Autographing a yearbook, or in the past, an autograph book is a tradition that really never goes away. The school year…or a certain period in a person’s life is coming to an end. Friends want to be remembered and people want to remember their friends, so they write something in their yearbook that they hope will sound profound, sophisticated, grown up, or at the very least, not sound too stupid. It doesn’t matter that you know the annual yearbook signing is coming, when the moment arrives, you find yourself on the spot again. Do you write a poem? Do you say something goofy? Or, do you say something with deep feeling, knowing that you may not see these people much anymore…if at all? Of course, it depends on who you are speaking too. Goofy works for the class clown, and profound might be great for the valedictorian, and if these are your good friends, you might write something with a little more feeling, but if the classmates are little more than acquaintances, what do you want to say to them? I suppose that is more when the poem or saying of the day comes into play. I mean, you are on the spot, and you can’t take all day.
Still, there are times when the poem of the day says exactly what you are feeling, like the friends of my grandmother’s and my dad’s who had hoped that they would not be forgotten as the years passed. In reality, I think most of us remember most of our classmates, whether it’s is just their face, or even their name, but that doesn’t mean that we spend a lot of time with them over the years, unless they were really a good friend. Nevertheless, there were very few classmates who completely faded into obscurity to the point that we don’t even remember that they were classmates at all, and sometimes classmates come back into our lives to a degree, as is the case with people we reconnect with on Facebook or in some other online form of social media. That still doesn’t mean that the friendship has been completely rekindled, but rather that curiosity came into play a little bit, for a little while.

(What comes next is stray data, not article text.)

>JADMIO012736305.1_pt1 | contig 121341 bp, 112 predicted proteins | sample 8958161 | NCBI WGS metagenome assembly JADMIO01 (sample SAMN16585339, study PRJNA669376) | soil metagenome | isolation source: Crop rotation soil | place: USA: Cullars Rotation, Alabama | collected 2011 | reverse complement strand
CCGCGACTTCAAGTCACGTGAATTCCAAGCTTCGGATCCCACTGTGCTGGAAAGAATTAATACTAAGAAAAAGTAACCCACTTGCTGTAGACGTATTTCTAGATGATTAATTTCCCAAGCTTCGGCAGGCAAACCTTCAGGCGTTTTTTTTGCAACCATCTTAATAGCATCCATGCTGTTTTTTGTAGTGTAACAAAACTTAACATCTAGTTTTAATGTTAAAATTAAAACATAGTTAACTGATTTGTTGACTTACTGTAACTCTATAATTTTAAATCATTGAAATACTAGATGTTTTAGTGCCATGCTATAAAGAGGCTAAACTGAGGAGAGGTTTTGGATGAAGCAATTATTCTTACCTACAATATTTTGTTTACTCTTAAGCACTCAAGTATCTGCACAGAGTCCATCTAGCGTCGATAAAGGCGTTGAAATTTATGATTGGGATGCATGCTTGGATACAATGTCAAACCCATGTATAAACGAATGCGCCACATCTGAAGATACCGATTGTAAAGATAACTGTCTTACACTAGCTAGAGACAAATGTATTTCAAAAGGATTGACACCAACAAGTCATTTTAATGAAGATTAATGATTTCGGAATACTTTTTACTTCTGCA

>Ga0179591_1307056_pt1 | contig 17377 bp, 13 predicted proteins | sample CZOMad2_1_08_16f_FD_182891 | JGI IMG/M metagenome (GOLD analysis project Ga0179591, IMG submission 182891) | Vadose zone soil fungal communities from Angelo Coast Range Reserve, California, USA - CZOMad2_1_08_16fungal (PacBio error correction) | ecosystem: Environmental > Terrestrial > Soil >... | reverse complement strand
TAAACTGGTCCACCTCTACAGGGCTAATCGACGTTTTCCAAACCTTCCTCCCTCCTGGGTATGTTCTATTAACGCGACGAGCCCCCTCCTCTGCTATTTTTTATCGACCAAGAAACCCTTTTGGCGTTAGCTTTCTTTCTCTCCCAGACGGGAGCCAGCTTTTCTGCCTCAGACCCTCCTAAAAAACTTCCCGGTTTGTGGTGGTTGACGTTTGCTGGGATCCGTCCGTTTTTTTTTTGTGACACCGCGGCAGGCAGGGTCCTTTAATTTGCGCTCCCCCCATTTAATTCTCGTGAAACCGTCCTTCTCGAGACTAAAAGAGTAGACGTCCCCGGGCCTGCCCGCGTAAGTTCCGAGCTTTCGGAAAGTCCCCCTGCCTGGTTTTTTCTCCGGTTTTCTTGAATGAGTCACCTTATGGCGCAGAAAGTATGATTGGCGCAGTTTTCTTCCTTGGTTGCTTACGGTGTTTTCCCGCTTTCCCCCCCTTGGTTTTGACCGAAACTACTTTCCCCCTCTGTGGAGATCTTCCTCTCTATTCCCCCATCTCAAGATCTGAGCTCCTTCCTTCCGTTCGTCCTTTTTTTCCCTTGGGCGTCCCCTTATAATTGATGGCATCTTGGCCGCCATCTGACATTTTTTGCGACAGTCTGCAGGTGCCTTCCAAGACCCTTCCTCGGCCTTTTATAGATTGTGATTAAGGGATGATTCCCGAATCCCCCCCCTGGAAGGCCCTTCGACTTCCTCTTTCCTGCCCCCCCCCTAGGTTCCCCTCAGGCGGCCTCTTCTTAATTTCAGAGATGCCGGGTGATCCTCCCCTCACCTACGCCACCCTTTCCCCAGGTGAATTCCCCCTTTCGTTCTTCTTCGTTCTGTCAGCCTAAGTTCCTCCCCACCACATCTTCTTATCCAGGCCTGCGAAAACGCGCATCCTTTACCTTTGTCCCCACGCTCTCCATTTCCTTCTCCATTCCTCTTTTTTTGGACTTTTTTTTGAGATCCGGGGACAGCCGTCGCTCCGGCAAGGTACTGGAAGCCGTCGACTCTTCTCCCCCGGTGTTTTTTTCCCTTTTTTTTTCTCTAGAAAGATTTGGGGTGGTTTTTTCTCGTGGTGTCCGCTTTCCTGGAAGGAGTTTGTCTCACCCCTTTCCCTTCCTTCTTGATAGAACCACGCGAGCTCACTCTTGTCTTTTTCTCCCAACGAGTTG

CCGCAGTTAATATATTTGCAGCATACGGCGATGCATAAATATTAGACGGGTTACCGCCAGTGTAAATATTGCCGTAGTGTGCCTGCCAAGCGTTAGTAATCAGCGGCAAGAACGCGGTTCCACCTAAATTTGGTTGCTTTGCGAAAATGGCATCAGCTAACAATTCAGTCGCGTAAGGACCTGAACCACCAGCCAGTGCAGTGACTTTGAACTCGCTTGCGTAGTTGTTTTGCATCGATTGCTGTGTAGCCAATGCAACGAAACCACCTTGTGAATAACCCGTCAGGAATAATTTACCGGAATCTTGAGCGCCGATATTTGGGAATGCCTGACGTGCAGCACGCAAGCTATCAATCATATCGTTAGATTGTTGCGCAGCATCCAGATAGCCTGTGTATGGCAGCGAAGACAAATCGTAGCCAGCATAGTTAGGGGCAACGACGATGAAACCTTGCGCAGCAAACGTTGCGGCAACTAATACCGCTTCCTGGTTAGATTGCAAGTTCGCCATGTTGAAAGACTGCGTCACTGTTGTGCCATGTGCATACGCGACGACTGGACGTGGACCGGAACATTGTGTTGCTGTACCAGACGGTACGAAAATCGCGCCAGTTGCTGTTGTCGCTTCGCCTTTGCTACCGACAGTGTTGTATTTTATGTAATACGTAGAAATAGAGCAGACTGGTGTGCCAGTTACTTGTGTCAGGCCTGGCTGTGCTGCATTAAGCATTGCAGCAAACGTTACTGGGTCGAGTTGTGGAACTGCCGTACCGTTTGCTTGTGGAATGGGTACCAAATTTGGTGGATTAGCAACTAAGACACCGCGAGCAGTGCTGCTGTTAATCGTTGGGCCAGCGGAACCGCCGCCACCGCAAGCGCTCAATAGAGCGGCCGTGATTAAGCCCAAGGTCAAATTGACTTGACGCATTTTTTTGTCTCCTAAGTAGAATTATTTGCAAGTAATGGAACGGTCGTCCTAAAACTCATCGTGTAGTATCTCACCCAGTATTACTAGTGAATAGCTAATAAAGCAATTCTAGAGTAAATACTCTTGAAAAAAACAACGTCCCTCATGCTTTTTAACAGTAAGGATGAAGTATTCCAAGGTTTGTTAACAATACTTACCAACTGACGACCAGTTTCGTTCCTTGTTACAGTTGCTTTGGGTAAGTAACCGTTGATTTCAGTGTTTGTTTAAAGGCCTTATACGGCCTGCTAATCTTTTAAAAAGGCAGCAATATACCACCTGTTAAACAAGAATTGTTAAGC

The main reason for autographs, I think, is to make a way to remember a time in our lives that we really can’t visit again. Even with class reunions and such, you really don’t go back to that time exactly. You and your classmates might talk a little bit about what you did in school, and a lot about what everyone is doing now, but at some point, there just isn’t that much to talk about anymore. Your lives have taken different directions, and you have very little in common. That’s probably why class reunions last for just a weekend, because if they were longer, no one would go. There just isn’t a weeks worth of conversations, unless you continued on as friends after your school days were over, And then you wouldn’t need a class reunion to get you together so you could catch up at all. I guess that’s why I think class reunions put you on the spot all over again.